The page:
As the financial year draws to a close, several public sector companies have launched tax-free bonds offering 8.8-9% interest over a tenor of 10-20 years. These bonds are an ideal instrument for risk-averse retail investors. Though the investor does not get any tax exemption under Section 80C of the Income Tax Act, 1961, the interest accrued is completely tax-free under Section 10(15)(iv)(h).
Retail investors can invest a minimum of R5,000 and a maximum of R10 lakh in these bonds, and they get an additional 25-basis point interest compared to high-net individuals and institutional investors. Retail investors are defined as resident individuals or HUFs who invest up to R10 lakh across all series of bonds in each tranche. An individual can invest in more than one company and still be in the retail category. The bonds can be issued in the demat as well as physical mode.
Only public sector companies can issue these bonds. In 2013-14, the government has allowed 13 public sector companies to raise up to R50,000 crore from tax-free bonds. The proceeds are invested in infrastructure projects. Retail individual investors, qualified institutional buyers, companies and high net-worth investors can invest in these bonds in varying proportions.
Analysts say tax-free bonds are an attractive long-term investment as the government, in the interim budget for 2014-15, did not allot tax-free bonds to state-owned companies for the next financial year. Moreover, the volatility that the equity markets are experiencing has drawn retail investors to these bonds.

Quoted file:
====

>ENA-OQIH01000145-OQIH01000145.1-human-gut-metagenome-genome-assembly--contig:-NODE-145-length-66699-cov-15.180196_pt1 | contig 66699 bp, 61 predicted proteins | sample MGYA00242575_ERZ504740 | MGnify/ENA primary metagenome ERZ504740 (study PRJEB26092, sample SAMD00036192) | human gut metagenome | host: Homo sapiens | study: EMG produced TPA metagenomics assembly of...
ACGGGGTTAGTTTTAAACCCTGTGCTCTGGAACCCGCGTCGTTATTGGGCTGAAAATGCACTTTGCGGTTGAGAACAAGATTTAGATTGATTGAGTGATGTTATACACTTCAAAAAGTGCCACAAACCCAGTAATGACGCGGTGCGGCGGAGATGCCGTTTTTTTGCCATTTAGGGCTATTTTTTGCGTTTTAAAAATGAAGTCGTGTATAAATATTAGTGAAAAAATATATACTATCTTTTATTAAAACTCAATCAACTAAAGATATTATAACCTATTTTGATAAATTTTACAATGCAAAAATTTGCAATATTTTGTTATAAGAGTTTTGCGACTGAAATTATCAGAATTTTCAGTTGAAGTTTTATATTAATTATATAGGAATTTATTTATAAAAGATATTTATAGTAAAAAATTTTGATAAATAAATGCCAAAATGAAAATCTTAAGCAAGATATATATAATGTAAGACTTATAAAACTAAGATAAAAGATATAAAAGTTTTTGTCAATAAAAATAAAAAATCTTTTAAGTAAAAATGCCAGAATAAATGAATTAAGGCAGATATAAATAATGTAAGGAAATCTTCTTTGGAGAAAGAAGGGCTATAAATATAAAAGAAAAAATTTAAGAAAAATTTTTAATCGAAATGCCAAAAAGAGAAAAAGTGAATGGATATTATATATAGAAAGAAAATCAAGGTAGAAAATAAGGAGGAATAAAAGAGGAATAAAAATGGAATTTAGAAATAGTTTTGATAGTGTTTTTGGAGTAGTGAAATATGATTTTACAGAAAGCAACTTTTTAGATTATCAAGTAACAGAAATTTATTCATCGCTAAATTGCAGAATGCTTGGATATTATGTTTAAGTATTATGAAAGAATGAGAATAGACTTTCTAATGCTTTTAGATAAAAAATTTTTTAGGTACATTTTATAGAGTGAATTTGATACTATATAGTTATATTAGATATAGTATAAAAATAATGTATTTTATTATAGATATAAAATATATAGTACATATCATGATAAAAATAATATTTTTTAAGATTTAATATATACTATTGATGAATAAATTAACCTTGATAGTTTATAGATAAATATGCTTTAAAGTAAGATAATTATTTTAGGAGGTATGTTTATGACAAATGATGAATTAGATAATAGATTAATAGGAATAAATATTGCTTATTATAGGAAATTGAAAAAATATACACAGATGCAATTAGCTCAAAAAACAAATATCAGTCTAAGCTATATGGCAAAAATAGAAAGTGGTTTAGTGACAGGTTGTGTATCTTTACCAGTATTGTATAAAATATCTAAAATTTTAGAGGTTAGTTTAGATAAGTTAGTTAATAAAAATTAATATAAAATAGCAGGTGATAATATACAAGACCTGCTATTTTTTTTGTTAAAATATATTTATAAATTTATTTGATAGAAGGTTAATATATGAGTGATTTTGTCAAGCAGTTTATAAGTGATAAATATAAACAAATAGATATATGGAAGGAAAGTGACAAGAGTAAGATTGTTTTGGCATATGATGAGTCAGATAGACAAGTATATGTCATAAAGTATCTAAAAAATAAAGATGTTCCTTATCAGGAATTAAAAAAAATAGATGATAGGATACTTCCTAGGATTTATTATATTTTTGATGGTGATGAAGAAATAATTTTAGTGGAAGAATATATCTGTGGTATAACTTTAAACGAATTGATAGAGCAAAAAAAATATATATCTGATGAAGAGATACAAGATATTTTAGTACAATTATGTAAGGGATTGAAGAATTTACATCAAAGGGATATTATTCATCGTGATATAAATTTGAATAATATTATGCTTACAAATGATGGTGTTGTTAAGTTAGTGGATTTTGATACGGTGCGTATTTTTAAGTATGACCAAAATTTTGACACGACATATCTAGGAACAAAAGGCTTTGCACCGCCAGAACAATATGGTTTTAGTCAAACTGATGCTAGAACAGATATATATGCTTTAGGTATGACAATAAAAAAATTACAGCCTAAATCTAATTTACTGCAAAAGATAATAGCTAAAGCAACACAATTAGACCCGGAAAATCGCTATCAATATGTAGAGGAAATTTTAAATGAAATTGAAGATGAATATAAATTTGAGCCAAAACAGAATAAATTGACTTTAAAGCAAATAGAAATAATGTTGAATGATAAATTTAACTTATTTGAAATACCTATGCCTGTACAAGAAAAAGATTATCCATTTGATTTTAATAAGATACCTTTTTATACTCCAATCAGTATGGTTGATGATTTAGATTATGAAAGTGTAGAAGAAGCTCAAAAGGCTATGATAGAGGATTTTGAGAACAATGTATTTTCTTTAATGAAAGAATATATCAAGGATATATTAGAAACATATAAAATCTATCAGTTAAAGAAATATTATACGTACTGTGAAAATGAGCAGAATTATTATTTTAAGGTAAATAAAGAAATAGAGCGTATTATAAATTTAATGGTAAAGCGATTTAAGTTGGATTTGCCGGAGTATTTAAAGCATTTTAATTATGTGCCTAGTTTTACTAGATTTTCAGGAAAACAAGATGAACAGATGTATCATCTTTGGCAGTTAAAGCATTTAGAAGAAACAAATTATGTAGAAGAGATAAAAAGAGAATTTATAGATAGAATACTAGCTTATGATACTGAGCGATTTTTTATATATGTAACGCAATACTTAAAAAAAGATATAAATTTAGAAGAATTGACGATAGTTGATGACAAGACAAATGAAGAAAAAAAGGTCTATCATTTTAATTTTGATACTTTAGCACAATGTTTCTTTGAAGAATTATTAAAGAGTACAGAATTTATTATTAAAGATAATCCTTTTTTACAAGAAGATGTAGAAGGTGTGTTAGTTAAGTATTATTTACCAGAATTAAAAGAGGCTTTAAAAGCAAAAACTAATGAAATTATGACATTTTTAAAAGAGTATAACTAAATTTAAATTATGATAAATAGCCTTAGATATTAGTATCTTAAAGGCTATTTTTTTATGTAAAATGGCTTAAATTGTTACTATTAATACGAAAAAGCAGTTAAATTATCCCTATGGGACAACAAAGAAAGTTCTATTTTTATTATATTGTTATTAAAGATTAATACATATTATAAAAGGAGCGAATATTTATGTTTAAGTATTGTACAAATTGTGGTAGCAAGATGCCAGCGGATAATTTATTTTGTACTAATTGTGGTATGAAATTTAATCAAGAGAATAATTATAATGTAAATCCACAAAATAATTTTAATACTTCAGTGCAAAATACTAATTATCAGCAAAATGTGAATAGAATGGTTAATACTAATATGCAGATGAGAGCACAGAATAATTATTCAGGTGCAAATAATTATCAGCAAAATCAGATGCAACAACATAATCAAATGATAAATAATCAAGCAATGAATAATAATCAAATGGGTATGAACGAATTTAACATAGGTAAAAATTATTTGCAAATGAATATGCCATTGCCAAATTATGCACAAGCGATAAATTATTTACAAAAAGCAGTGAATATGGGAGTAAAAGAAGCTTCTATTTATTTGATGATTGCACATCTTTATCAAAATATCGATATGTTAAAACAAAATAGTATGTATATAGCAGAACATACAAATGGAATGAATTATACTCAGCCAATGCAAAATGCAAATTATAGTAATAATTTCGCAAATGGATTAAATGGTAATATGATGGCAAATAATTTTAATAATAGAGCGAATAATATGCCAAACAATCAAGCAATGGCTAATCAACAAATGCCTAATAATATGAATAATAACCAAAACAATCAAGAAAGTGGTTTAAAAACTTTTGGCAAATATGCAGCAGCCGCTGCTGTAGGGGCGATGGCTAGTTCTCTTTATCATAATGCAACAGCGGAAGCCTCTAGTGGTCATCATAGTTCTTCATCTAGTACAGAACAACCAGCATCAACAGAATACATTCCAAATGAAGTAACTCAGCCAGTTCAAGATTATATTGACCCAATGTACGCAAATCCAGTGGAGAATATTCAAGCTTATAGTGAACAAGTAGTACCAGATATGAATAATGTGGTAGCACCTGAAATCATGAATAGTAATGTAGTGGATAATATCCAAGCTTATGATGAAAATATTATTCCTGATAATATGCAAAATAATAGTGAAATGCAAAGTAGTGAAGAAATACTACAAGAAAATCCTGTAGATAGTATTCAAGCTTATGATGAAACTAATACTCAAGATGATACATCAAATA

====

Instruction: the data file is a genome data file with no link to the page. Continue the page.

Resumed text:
There will be no deduction of tax at source (TDS) from the interest, which accrues to the bondholder irrespective of the amount of the interest or the status of the investor. Moreover, wealth tax is not levied on investments in these bonds under Section 2 (ea) of the Wealth Tax Act, 1957.
The Indian Railway Finance Corporation (IRFC) has extended the closing date for its public issue of tax-free bonds to March 14. Similarly, the tax-free bonds of Housing and Urban Development Corporation (HUDCO) will close on March 19.
At present, National Housing Bank is offering the maximum interest rate of 8.93% for a tenure of 15 years while IRFC is offering a maximum coupon rate of 8.88% for a tenure of 15 years.
This financial year, investors have been choosing tax-free bonds because of a higher interest rate than last year. Tax-free bonds usually pay lower interest than corporate bonds as the former has a better credit